• Miao LY
      • Xue H
      • Ge HY
      • Wang JR
      • Jia JW
      • Cui LG.
      Differentiation of pleomorphic adenoma and Warthin's tumour of the salivary gland: is long-to-short diameter ratio a useful parameter.
      ,
      • Martino M
      • Fodor D
      • Fresilli D
      • et al.
      Narrative review of multiparametric ultrasound in parotid gland evaluation.
      ,
      • Hsu JC
      • Chen PH
      • Huang KC
      • Tsai YH
      • Hsu WH.
      Efficiency of quantitative echogenicity for investigating supraspinatus tendinopathy by the gray-level histogram of two ultrasound devices.
      However, most of the malignant tumors selected in this study were low-grade lesions, which resulted in a slightly higher L/S ratio in MT than in PA. Follow-up investigations need to collect larger numbers of malignant parotid tumors to explore the differences in L/S between different tumor grades.
      We found that the UGSR of MT was significantly higher than that of PA and AL. The UGSR value of PA was larger than that of AL, but the difference was not statistically significant. UGSR is used to distinguish various diseases in the breast and the thyroid and parotid glands.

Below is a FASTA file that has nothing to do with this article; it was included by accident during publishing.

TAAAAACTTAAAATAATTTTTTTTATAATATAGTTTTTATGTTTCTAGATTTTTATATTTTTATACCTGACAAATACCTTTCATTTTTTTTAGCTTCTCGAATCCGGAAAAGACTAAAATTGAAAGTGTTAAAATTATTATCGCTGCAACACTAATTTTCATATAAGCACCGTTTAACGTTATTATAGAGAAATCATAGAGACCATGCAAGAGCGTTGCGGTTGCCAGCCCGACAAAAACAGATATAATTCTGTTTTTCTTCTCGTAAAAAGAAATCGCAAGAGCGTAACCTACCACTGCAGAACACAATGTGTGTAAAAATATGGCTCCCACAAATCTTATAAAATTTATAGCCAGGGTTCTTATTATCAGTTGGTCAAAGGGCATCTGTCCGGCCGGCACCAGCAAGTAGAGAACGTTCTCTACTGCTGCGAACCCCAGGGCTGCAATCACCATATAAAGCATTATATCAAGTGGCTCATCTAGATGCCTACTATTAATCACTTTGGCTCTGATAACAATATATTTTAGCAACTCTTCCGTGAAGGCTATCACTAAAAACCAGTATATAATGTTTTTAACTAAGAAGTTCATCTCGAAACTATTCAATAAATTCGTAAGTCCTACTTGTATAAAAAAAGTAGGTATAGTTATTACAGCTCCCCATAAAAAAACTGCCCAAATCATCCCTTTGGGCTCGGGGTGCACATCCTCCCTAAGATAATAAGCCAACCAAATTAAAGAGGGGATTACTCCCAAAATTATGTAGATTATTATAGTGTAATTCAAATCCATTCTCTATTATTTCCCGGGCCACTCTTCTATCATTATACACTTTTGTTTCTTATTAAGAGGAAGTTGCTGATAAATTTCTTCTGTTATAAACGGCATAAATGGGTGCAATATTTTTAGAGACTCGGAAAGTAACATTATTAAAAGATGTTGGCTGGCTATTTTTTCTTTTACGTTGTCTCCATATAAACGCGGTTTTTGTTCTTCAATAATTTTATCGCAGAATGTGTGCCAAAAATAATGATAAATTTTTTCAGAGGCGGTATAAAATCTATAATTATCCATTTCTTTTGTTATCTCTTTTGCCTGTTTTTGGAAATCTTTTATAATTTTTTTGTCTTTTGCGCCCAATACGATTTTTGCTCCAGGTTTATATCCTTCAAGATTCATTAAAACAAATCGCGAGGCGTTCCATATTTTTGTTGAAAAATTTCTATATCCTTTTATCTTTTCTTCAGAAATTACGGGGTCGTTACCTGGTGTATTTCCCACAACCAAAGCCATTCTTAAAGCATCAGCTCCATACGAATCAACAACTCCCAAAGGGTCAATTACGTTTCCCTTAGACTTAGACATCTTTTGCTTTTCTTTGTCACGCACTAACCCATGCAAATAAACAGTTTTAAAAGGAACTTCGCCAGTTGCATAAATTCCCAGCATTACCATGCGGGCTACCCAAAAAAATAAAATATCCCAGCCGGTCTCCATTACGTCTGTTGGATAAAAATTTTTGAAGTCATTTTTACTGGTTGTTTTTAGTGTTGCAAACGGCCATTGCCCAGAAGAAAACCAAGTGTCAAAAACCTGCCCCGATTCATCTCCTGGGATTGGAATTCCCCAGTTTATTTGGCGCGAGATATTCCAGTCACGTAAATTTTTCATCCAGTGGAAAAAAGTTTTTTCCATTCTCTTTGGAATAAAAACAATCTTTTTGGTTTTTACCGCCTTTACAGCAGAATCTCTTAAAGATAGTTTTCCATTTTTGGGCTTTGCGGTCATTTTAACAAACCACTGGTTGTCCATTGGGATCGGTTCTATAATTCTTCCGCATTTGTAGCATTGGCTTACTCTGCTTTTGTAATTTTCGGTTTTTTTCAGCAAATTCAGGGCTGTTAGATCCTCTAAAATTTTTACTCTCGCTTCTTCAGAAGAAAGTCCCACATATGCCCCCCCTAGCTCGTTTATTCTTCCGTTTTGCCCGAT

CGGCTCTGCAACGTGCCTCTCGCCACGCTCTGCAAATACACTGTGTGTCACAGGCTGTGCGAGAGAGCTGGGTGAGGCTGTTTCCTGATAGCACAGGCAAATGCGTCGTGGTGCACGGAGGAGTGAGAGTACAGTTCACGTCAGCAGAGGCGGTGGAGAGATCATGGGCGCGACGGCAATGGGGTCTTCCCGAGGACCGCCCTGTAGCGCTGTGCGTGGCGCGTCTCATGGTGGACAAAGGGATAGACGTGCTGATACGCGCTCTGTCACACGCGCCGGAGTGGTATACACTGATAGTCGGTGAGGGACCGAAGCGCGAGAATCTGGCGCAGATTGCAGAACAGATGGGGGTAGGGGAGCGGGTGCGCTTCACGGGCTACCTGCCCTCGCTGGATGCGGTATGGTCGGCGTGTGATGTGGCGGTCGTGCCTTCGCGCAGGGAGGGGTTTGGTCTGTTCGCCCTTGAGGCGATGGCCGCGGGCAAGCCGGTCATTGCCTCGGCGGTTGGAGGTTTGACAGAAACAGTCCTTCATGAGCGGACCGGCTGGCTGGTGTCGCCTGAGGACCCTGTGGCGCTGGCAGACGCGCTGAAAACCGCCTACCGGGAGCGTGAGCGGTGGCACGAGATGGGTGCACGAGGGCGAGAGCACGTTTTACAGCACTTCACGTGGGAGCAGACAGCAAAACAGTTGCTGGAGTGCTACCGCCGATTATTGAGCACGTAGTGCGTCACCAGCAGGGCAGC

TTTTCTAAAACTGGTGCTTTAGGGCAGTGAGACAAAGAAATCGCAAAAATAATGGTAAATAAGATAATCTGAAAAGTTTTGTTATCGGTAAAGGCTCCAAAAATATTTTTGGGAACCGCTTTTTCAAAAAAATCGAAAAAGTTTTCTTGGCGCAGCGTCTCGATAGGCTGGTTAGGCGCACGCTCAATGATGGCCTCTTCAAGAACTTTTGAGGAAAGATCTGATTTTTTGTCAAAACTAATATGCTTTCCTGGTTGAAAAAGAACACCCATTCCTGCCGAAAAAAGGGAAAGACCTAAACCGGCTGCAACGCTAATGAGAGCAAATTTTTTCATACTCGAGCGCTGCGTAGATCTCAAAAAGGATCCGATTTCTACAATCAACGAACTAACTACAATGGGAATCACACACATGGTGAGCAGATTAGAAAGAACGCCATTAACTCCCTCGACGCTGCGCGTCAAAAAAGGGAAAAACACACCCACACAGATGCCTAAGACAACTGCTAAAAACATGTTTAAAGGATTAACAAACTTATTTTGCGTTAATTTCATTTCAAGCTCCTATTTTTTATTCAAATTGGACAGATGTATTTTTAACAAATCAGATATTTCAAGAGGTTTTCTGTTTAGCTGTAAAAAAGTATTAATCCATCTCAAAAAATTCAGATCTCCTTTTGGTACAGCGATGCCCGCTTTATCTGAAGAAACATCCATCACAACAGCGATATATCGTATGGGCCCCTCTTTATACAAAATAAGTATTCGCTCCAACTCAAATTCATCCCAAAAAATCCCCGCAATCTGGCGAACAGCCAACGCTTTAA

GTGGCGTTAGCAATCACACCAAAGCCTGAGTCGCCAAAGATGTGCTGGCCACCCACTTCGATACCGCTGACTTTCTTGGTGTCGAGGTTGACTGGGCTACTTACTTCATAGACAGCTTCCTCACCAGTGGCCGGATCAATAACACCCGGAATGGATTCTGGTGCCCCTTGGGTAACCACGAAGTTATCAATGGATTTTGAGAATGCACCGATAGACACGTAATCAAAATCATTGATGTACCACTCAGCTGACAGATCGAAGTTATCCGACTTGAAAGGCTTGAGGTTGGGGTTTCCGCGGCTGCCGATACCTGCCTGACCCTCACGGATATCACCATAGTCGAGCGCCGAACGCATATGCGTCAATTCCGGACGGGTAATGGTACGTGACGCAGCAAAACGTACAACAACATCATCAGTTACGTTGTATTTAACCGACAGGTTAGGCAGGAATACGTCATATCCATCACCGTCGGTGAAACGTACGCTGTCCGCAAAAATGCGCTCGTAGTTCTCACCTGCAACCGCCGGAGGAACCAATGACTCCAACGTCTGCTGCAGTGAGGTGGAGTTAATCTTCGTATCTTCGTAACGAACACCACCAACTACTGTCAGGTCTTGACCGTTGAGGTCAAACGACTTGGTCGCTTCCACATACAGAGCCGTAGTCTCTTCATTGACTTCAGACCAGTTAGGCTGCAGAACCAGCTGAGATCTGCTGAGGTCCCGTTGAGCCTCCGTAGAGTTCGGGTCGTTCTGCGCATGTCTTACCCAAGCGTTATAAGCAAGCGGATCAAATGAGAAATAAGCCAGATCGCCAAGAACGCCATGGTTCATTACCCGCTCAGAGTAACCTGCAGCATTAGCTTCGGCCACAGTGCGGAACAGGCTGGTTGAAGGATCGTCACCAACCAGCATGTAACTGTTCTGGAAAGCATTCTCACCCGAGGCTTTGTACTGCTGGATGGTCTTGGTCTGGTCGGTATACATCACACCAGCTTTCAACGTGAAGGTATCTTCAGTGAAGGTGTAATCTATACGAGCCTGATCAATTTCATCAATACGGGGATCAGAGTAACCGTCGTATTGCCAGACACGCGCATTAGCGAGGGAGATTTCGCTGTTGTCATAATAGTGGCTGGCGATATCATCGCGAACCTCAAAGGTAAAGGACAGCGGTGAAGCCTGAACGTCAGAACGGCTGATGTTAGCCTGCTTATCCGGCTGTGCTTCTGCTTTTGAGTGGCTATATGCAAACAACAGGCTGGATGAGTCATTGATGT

• Han Z
      • Lei Z
      • Li M
      • Luo D
      • Ding J.
      Differential diagnosis value of the ultrasound gray scale ratio for papillary thyroid microcarcinomas and micronodular goiters.
      ,
      • Chen X
      • Gao M
      • Hu L
      • Zhu J
      • Zhang S
      • Wei X.
      The diagnostic value of the ultrasound gray scale ratio for different sizes of thyroid nodules.
      ,
      • Erol B
      • Kara T
      • Gürses C
      • et al.